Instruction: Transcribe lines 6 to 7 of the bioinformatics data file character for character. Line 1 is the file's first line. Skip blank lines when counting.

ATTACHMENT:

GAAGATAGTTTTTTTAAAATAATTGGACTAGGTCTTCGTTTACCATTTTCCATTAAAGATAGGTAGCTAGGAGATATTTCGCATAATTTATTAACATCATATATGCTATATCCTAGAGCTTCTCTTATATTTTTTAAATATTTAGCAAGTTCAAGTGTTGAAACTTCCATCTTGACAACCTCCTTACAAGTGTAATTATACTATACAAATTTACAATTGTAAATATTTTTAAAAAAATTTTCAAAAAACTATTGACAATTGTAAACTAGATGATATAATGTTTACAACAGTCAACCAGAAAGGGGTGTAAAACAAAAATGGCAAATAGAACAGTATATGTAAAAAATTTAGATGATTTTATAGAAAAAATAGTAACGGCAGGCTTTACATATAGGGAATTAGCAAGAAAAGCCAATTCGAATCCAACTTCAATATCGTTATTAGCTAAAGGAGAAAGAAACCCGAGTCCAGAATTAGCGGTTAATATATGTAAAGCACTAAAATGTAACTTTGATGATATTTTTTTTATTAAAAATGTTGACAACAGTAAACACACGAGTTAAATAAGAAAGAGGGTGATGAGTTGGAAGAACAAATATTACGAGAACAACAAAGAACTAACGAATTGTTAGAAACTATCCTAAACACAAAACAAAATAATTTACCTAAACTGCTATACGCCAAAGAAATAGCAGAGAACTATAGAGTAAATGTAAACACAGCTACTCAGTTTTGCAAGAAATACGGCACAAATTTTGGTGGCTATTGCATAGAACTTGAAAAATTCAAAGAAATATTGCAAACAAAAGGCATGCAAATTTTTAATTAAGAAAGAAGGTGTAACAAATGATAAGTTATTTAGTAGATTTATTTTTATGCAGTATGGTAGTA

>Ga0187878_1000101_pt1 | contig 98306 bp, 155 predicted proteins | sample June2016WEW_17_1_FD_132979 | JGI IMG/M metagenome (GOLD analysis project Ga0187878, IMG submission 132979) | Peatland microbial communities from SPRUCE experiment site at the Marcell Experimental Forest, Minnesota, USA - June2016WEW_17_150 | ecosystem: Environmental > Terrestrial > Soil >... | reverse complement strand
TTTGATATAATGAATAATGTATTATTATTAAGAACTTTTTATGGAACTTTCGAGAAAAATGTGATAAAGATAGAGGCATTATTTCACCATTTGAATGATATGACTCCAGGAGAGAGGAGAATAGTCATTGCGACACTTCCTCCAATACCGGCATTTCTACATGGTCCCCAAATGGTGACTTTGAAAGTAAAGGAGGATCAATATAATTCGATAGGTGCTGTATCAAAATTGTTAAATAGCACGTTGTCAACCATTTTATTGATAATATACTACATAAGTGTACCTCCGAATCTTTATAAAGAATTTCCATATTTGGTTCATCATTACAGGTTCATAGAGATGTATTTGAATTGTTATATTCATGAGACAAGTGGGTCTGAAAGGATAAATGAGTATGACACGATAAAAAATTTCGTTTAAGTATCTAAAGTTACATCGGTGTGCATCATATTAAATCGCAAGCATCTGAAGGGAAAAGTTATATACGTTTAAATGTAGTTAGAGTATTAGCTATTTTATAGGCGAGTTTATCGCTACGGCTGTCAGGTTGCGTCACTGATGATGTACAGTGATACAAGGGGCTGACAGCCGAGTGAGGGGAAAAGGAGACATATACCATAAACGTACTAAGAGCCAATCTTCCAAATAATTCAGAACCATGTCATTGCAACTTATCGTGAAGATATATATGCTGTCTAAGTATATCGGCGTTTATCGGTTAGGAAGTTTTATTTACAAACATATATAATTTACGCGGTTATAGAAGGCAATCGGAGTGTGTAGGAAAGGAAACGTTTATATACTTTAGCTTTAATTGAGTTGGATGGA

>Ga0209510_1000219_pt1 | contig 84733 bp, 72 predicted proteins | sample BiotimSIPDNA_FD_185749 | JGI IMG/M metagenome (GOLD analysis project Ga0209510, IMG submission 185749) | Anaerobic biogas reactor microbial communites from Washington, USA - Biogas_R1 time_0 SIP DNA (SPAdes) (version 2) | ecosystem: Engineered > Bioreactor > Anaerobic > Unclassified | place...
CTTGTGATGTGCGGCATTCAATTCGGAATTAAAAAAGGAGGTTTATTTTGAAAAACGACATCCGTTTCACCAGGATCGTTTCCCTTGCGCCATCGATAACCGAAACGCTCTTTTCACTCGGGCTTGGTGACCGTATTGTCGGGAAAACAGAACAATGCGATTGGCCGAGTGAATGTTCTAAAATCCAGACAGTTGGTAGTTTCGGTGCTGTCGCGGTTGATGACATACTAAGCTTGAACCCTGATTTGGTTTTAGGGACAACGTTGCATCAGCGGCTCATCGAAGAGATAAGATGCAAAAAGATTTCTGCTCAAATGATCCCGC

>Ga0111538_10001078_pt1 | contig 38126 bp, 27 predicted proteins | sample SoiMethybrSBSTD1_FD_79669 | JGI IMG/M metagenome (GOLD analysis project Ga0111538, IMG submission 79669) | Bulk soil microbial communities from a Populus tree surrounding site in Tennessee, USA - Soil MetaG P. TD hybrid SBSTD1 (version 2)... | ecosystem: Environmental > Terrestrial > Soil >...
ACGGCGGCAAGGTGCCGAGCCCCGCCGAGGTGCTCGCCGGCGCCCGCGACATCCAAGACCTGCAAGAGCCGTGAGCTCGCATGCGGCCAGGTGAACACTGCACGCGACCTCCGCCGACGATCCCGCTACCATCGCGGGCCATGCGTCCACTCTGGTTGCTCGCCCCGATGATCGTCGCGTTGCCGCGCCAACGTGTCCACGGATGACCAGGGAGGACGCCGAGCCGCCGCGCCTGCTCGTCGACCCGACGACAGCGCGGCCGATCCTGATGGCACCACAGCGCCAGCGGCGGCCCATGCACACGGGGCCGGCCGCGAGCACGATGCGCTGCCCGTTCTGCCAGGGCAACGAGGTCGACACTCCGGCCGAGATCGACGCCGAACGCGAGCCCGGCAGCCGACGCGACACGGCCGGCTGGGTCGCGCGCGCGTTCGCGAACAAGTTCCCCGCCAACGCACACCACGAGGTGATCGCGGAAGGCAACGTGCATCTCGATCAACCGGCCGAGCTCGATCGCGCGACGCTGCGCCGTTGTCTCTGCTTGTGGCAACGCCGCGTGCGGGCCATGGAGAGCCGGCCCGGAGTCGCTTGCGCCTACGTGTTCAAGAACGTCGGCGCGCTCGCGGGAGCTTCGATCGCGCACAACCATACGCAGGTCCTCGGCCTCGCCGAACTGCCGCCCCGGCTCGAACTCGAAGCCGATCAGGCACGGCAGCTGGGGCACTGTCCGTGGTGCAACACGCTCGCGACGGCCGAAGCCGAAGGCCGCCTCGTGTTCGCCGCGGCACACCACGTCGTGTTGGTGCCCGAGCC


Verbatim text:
>Ga0111538_10001078_pt1 | contig 38126 bp, 27 predicted proteins | sample SoiMethybrSBSTD1_FD_79669 | JGI IMG/M metagenome (GOLD analysis project Ga0111538, IMG submission 79669) | Bulk soil microbial communities from a Populus tree surrounding site in Tennessee, USA - Soil MetaG P. TD hybrid SBSTD1 (version 2)... | ecosystem: Environmental > Terrestrial > Soil >...
ACGGCGGCAAGGTGCCGAGCCCCGCCGAGGTGCTCGCCGGCGCCCGCGACATCCAAGACCTGCAAGAGCCGTGAGCTCGCATGCGGCCAGGTGAACACTGCACGCGACCTCCGCCGACGATCCCGCTACCATCGCGGGCCATGCGTCCACTCTGGTTGCTCGCCCCGATGATCGTCGCGTTGCCGCGCCAACGTGTCCACGGATGACCAGGGAGGACGCCGAGCCGCCGCGCCTGCTCGTCGACCCGACGACAGCGCGGCCGATCCTGATGGCACCACAGCGCCAGCGGCGGCCCATGCACACGGGGCCGGCCGCGAGCACGATGCGCTGCCCGTTCTGCCAGGGCAACGAGGTCGACACTCCGGCCGAGATCGACGCCGAACGCGAGCCCGGCAGCCGACGCGACACGGCCGGCTGGGTCGCGCGCGCGTTCGCGAACAAGTTCCCCGCCAACGCACACCACGAGGTGATCGCGGAAGGCAACGTGCATCTCGATCAACCGGCCGAGCTCGATCGCGCGACGCTGCGCCGTTGTCTCTGCTTGTGGCAACGCCGCGTGCGGGCCATGGAGAGCCGGCCCGGAGTCGCTTGCGCCTACGTGTTCAAGAACGTCGGCGCGCTCGCGGGAGCTTCGATCGCGCACAACCATACGCAGGTCCTCGGCCTCGCCGAACTGCCGCCCCGGCTCGAACTCGAAGCCGATCAGGCACGGCAGCTGGGGCACTGTCCGTGGTGCAACACGCTCGCGACGGCCGAAGCCGAAGGCCGCCTCGTGTTCGCCGCGGCACACCACGTCGTGTTGGTGCCCGAGCC